There is a slight abundance of minimal pedal pressure that, in context, can approach an unflattering dryness. “The Archadian Empire” at the 3:45 mark, for example, has a brief repeat of the piece’s melodic centerpiece, but the new punctuality and sparseness of sound combined with the didactic passage gives an effect that is practically goofy. Thankfully, it’s over soon (the same track’s exclamatory ending, saying, as it were, “And that’s that!”, with a delivery that conveys an authoritarian myopia, is a successful example of obliviously self-inflicted humor). At the very least, such hang-ups are helpful; they point to or hover over alternate routes, should more of Sakimoto’s work be adapted in the future. “Lowtown” is an interesting exception: its body is full of light pedal activity, yet it is enthused by Ormond’s imaginative and extensive reworkings. It was a pleasant shock to find this as a highlight on the album, as the original felt like Sakimoto treading into “exotic” territory and verging on the cliché with few accompanying pleasures to justify or override those clichés. Ormond preserves some of that generalized Middle-Eastern tonality and reconfigures it to become a strange jazz creature of robust angularity and woody flavor; the ideas are fleshed out to the extent that the source material winds up appearing as incidental, transitional fluff.

It’s in the more languid and pedal-driven arrangements that the performances emit a stronger confidence, a floral density and resonance that lure out the fecund harmonic tensions inherent to a mass of Sakimoto’s resumé. They make the best case for this Piano Collections being notable for reasons besides its being the first big-name project/product indebted to Sakimoto. Tracks such as “Skycity of Bhujerba” (clear, open-armed, promising), “A Moment’s Rest” (processional, ceremonial, the fineness of grass and the rumblings of the earth), or “Near the Water” (oddly, pleasantly, now Hamauzu-esque, although I could do without the extended build three minutes in) are all touching gems, swathed in subtle colors; they suggest that Ormond’s mind, fingers, and feet are much more at home, whether that’s in relation to the specific material, a preference for musical mood, or both. Of particular personal note among these is “Eruyt Village.” Sakimoto’s original hums with a thin-aired glow as plucks of a harp shimmer, flutes intermingle in a spiraling dialogue, and strings elevate the plane, although for all its beauty I’ve always felt like it had a lightness that in some way dehydrated its emotive potential. Here, a migration to the piano and Ormond’s touch introduces an underlining heft and points of overlap, adding a rounded dimension and a more substantive self-reflectivity to the chords. My only critique is that there are hints of clipping throughout the track’s recording.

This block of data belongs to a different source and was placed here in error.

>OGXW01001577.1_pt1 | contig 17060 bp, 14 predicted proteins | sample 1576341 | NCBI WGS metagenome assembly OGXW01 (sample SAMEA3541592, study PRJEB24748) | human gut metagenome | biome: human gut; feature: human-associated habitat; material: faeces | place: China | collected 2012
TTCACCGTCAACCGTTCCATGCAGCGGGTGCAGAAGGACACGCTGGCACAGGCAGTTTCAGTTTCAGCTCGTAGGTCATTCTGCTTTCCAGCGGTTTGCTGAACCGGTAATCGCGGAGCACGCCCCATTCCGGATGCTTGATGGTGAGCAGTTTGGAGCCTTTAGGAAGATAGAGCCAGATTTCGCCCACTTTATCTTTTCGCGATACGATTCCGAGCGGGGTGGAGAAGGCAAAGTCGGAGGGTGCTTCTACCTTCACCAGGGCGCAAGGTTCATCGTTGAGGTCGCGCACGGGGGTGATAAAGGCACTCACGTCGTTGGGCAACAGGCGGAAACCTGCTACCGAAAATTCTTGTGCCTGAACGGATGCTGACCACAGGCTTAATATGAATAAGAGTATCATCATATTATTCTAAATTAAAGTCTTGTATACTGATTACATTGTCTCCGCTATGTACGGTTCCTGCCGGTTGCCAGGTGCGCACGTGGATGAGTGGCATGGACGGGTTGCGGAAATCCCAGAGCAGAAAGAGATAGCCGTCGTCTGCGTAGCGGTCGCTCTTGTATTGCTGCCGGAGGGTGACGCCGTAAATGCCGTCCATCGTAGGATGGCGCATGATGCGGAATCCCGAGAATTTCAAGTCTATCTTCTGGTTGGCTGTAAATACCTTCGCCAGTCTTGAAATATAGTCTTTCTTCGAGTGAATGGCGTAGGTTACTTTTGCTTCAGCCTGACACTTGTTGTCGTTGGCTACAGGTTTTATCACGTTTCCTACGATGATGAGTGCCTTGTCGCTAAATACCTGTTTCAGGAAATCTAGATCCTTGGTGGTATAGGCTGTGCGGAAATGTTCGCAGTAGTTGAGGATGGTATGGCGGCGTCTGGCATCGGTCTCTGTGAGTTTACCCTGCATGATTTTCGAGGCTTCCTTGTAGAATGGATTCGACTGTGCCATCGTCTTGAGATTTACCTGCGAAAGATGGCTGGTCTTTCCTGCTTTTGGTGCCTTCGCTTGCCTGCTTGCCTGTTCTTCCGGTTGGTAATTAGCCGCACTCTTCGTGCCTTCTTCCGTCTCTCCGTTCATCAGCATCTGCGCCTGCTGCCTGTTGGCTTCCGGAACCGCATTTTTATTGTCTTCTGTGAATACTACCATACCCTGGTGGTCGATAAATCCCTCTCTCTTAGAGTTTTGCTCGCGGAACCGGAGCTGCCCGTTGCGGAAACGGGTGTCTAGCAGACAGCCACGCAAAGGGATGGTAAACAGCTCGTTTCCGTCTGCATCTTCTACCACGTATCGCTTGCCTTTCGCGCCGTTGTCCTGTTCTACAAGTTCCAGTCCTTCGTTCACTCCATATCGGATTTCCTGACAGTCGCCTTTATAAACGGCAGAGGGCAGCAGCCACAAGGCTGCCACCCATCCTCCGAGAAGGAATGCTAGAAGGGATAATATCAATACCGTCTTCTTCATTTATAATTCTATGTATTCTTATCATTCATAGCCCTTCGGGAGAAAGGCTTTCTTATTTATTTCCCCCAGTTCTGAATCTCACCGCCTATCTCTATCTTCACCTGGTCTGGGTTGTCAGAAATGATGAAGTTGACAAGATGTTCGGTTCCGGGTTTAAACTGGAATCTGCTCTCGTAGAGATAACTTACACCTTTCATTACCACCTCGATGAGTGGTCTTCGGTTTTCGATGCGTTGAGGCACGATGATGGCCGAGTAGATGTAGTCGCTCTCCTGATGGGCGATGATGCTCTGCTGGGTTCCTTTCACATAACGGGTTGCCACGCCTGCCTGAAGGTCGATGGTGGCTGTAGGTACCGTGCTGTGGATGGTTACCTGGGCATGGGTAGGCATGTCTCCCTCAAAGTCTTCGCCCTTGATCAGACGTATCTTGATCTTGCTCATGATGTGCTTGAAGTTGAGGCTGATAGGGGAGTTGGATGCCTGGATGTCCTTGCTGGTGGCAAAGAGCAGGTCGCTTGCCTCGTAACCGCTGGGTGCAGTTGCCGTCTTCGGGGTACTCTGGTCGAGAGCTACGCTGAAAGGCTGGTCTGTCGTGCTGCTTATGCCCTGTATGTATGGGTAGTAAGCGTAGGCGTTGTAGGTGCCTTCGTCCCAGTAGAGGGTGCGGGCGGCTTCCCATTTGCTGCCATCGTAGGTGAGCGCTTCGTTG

It’s clear to me, after having allowed myself time to digest it, that this album came from a place of respect – and creative craft to match that respect. Moving Sakimoto’s music, as full as it is of alternate points of subjective interest that might be foreground in one listening and background in the next, to the piano could never be a process of just etching down a song-melody and fluffing up the accompaniment. Ormond formed a deep enough relationship with the source material that pianistic sculpture forged from a billowing orchestral landscape was possible. Here is an exciting, shareable event that speaks on new terms and reilluminates that which inspired it. One hopes, as a listener of Sakimoto, that Piano Collections Final Fantasy XII will spark interest, perhaps not there before, among other performers and arrangers. Right now, though, it seems enough to admire the gift that’s been given.

Final Fantasy XII Piano Collections Ario Barzan

Do you agree with the review and score? Let us know in the comments below!


Posted on March 23, 2014 by Ario Barzan. Last modified on May 12, 2014.

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About the Author

is an independent writer, visual artist, and composer, and is a part-time educator. He lives in Boston, and is a recent graduate of the School of the Museum of Fine Arts' graduate program.